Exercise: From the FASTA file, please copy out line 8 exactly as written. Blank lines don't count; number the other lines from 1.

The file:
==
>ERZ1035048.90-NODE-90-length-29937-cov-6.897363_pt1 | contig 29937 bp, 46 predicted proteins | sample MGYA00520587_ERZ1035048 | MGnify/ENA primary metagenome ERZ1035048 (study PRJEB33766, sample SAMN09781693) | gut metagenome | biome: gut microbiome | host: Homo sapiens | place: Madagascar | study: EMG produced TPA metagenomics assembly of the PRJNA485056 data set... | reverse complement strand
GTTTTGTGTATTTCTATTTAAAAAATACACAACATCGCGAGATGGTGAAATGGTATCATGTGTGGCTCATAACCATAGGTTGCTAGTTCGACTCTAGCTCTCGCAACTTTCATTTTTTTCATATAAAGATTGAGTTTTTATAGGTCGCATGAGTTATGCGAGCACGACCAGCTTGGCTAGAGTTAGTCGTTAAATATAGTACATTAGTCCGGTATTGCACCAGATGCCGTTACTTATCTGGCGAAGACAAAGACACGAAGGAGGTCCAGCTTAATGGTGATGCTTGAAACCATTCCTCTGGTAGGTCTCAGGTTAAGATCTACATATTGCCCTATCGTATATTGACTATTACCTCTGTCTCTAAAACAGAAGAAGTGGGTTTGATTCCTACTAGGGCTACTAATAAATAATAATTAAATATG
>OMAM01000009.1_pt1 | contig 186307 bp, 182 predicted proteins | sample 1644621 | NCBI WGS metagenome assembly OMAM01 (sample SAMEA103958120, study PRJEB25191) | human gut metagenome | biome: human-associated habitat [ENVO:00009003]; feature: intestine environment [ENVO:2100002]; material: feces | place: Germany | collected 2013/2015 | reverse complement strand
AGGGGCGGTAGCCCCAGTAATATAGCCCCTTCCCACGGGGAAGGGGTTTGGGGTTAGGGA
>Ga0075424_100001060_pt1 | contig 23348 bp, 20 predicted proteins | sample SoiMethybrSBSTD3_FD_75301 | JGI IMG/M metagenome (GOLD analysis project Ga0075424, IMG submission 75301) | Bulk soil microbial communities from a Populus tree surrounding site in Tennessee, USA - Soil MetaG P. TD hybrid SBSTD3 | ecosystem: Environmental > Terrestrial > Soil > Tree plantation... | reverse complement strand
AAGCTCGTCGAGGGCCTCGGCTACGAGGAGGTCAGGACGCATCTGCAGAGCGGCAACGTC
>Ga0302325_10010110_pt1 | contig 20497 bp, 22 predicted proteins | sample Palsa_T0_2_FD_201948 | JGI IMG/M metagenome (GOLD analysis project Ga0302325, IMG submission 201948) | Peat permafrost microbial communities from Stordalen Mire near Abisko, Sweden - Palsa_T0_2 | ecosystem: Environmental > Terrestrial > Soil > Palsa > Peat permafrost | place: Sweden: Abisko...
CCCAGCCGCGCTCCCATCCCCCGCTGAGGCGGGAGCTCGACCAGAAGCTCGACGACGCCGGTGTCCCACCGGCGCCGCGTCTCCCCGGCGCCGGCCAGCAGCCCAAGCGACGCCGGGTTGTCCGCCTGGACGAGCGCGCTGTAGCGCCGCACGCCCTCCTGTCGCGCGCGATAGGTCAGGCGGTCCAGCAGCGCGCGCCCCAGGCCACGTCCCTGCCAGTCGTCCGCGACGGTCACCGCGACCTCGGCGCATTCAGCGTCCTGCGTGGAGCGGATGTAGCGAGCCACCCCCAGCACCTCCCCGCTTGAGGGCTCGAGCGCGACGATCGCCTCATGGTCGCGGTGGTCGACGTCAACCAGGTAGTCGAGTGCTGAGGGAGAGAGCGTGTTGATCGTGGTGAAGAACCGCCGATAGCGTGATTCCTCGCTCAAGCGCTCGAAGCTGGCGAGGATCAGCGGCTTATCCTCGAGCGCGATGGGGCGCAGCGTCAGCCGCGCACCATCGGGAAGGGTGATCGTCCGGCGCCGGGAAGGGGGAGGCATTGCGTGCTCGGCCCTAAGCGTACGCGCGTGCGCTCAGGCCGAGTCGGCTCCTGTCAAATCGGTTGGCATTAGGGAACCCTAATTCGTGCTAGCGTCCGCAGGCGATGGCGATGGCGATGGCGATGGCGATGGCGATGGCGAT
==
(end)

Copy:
CCCAGCCGCGCTCCCATCCCCCGCTGAGGCGGGAGCTCGACCAGAAGCTCGACGACGCCGGTGTCCCACCGGCGCCGCGTCTCCCCGGCGCCGGCCAGCAGCCCAAGCGACGCCGGGTTGTCCGCCTGGACGAGCGCGCTGTAGCGCCGCACGCCCTCCTGTCGCGCGCGATAGGTCAGGCGGTCCAGCAGCGCGCGCCCCAGGCCACGTCCCTGCCAGTCGTCCGCGACGGTCACCGCGACCTCGGCGCATTCAGCGTCCTGCGTGGAGCGGATGTAGCGAGCCACCCCCAGCACCTCCCCGCTTGAGGGCTCGAGCGCGACGATCGCCTCATGGTCGCGGTGGTCGACGTCAACCAGGTAGTCGAGTGCTGAGGGAGAGAGCGTGTTGATCGTGGTGAAGAACCGCCGATAGCGTGATTCCTCGCTCAAGCGCTCGAAGCTGGCGAGGATCAGCGGCTTATCCTCGAGCGCGATGGGGCGCAGCGTCAGCCGCGCACCATCGGGAAGGGTGATCGTCCGGCGCCGGGAAGGGGGAGGCATTGCGTGCTCGGCCCTAAGCGTACGCGCGTGCGCTCAGGCCGAGTCGGCTCCTGTCAAATCGGTTGGCATTAGGGAACCCTAATTCGTGCTAGCGTCCGCAGGCGATGGCGATGGCGATGGCGATGGCGATGGCGATGGCGAT